Why the words “God” and “Jerusalem” were excised from the Democratic platform is not exactly clear – Democratic National Committee Chairwoman Debbie Wasserman Schultz called it a "technical oversight." But even if it was a mistake, it points to the Democratic Party's challenge of recognizing its robust and integral religious supporters while also acknowledging that a growing share of members see organized religion as a diminishing priority.
To be sure, the optics of reinserting the words into the platform Wednesday as some conventioneers seemed to boo were not ideal. But convention Chairman and Los Angeles Mayor Antonio Villaraigosa has said President Obama insisted on the change, and the reasons are clear.
“For your undecided voter in Nevada, North Carolina, in Florida, in Ohio, in Pennsylvania – those key swing states, yeah, of course God matters,” says Davis Houck, a communications professor at Florida State University in Tallahassee. “And that’s why Obama basically said, ‘You better put that back in – we can’t be seen as the party taking God out of the platform.’ ”
Support for Mr. Obama among religious voters was high in several key states in 2008 and could be key again in 2012. “In an election as close as this one will be, we can't ignore something as central to most Americans as faith,” Democratic political consultant Eric Sapp wrote on Huffington Post in June.
But while religious voters remain crucially important to the Democrats' prospects in November, the party is also seeing growth in the number of supporters who have little or no connection to organized religion. The percentage of Democrats who seldom or never attend church grew from 35 percent in 2000 to 52 percent in 2011, according to Gallup.
“Within the Democratic Party there are strong Democratic constituencies that take faith very seriously, whether it’s African-American protestants or Hispanic Catholics,” says John Green, a political scientist at the University of Akron in Ohio, who studies the intersection between politics and religion. “But another large constituency are the unaffiliated, who are not involved in organization religion – including atheists, agnostics, and those who are spiritual but not religious.”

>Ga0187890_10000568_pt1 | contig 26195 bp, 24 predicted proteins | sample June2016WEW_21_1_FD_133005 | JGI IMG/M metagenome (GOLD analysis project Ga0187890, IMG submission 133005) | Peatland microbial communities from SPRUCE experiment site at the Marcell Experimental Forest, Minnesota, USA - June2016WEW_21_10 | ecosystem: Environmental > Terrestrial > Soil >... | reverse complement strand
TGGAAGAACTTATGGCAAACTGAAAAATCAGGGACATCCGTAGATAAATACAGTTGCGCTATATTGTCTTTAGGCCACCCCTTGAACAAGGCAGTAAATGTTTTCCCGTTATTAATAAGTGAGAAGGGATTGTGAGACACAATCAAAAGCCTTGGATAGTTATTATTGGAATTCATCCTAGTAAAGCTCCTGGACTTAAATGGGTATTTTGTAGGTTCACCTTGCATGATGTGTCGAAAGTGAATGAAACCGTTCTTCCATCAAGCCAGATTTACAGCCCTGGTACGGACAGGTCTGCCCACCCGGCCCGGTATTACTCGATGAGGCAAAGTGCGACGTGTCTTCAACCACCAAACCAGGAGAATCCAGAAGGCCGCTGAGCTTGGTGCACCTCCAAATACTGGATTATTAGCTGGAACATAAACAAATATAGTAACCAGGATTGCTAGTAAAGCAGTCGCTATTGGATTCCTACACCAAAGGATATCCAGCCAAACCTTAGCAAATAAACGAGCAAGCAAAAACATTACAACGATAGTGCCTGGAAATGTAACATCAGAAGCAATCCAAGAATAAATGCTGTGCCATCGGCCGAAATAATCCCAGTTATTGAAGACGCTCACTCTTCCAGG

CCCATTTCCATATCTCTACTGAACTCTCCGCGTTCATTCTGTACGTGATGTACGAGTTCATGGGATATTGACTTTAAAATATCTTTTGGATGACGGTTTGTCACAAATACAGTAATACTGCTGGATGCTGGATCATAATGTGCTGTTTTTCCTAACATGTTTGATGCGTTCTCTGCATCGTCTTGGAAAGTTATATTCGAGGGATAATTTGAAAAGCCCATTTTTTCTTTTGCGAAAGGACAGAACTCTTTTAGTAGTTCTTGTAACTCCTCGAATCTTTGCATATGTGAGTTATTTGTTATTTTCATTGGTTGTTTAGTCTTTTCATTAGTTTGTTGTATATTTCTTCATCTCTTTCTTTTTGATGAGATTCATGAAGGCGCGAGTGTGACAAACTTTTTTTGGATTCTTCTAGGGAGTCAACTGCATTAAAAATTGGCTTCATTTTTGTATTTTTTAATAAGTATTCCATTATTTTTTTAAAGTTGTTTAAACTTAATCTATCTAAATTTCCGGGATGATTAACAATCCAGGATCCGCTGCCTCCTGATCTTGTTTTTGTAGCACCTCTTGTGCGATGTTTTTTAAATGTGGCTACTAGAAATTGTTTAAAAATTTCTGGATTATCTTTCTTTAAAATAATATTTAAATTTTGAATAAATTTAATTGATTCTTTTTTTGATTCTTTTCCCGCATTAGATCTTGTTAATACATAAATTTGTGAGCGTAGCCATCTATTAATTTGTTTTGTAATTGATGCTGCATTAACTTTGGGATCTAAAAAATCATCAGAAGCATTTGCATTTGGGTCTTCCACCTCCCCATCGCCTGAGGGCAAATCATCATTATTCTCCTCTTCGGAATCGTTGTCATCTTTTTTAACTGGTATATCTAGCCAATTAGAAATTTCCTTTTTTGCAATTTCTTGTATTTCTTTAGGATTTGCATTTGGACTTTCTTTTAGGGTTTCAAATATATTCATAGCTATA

“Religion talk – God talk – can create tensions within the Democratic coalition; some people respond positively, other people react very negatively, and I don’t know what [role] that tension might’ve played” in the phrases being removed from the plank, he adds.
The move to rewrite the plank after its approval on Tuesday came after the widely read Drudge Report, a conservative news site, linked to a story pointing out how the party had excised the phrase “God-given rights” and had taken out language in the 2008 plank that referred to support for Jerusalem as the capital of Israel.
The revised sections now read as follows:
- "Jerusalem is and will remain the capital of Israel. The parties have agreed that Jerusalem is a matter for final status negotiations. It should remain an undivided city accessible to people of all faiths.”
- "We need a government that stands up for the hopes, values, and interests of working people, and gives everyone willing to work hard the chance to make the most of their God-given potential."
Republicans, who are managing their own religious tensions between social conservatives and libertarians, quickly jumped on the slip up, hoping it would upstage the convention’s main speakers, including Bill Clinton, and drive home a campaign message that Democrats are out of touch with mainstream America.
“If booing God and his holy city is a part of the Democratic Convention happening in this universe, I’ll take the alternative universe Bill Clinton said the GOP lives in,” writes RedState blogger and CNN contributor Erick Erickson. “This is why Barack Obama stands a good chance of losing. It is the Democrats who have disconnected from America.”
For some religious Democrats, the whole incident seems an innocent, yet potentially damaging, mistake.
“I’m personally convinced that this was on nobody’s agenda – that what we’re looking at is an incredibly stupid happenstance,” says Stephen Schneck, the national co-chair of Catholics for Obama and a board member for Democrats for Life, who acknowledged that he, too, missed the change when he read the plank. “But I’ll acknowledge that the optics really stink, and it’s an opening for believing right-wingers to suggest that the Democratic Party is not friendly to religion, which I personally know is fundamentally false.”
If anything Mr. Schneck faults a “tightly held” plank-writing process that he himself witnessed. “It was very tough for pro-life Democrats, who are one-third of the party, to get someone on the platform committee to return our phone calls,” he says.